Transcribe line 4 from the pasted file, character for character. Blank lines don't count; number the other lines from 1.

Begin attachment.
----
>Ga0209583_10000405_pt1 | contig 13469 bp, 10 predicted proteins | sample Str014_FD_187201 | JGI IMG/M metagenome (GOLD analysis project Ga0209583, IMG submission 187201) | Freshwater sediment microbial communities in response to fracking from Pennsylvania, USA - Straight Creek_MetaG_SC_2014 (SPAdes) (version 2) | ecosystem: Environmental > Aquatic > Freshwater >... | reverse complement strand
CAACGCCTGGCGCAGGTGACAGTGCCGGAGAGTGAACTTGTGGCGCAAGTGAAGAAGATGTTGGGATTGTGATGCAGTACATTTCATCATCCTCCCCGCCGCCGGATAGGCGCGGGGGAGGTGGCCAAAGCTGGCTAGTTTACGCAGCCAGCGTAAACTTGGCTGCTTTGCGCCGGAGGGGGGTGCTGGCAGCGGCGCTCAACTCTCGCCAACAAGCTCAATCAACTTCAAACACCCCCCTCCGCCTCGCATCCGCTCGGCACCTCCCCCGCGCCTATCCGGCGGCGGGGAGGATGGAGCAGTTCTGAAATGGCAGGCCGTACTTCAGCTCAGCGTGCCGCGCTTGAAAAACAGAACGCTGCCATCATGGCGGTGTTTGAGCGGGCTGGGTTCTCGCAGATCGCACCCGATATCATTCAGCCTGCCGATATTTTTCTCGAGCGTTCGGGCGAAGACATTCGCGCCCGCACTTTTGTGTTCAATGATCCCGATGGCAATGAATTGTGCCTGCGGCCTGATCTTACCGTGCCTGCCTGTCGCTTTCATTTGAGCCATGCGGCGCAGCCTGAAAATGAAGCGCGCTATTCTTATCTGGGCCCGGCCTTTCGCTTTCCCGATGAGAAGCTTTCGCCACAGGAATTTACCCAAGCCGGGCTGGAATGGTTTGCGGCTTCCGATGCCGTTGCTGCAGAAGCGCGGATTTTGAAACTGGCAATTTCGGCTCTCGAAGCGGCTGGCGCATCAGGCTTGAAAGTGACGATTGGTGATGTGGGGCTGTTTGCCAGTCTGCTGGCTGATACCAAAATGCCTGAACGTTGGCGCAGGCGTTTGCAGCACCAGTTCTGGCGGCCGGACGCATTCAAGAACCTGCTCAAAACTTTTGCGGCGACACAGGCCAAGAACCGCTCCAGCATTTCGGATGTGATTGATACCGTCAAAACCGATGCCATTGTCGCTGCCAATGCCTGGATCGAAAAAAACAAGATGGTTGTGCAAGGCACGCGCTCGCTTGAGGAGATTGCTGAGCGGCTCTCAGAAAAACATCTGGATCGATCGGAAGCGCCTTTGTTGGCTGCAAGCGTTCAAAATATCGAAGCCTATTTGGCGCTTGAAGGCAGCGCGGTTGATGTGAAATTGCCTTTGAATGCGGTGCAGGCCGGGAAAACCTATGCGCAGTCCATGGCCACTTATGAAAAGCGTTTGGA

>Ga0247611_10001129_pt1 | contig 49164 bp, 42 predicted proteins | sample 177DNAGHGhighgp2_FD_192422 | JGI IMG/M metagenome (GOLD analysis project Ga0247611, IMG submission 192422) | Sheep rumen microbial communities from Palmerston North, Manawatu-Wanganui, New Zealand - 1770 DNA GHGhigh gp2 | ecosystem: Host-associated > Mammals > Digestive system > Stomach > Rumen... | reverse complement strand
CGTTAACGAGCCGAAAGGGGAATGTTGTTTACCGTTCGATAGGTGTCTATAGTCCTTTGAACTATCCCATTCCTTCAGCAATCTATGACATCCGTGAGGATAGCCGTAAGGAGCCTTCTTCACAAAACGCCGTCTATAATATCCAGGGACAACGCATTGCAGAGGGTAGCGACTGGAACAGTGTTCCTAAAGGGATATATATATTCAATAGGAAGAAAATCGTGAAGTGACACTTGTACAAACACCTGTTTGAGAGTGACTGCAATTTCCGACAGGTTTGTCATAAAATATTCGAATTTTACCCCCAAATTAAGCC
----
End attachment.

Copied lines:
CGTTAACGAGCCGAAAGGGGAATGTTGTTTACCGTTCGATAGGTGTCTATAGTCCTTTGAACTATCCCATTCCTTCAGCAATCTATGACATCCGTGAGGATAGCCGTAAGGAGCCTTCTTCACAAAACGCCGTCTATAATATCCAGGGACAACGCATTGCAGAGGGTAGCGACTGGAACAGTGTTCCTAAAGGGATATATATATTCAATAGGAAGAAAATCGTGAAGTGACACTTGTACAAACACCTGTTTGAGAGTGACTGCAATTTCCGACAGGTTTGTCATAAAATATTCGAATTTTACCCCCAAATTAAGCC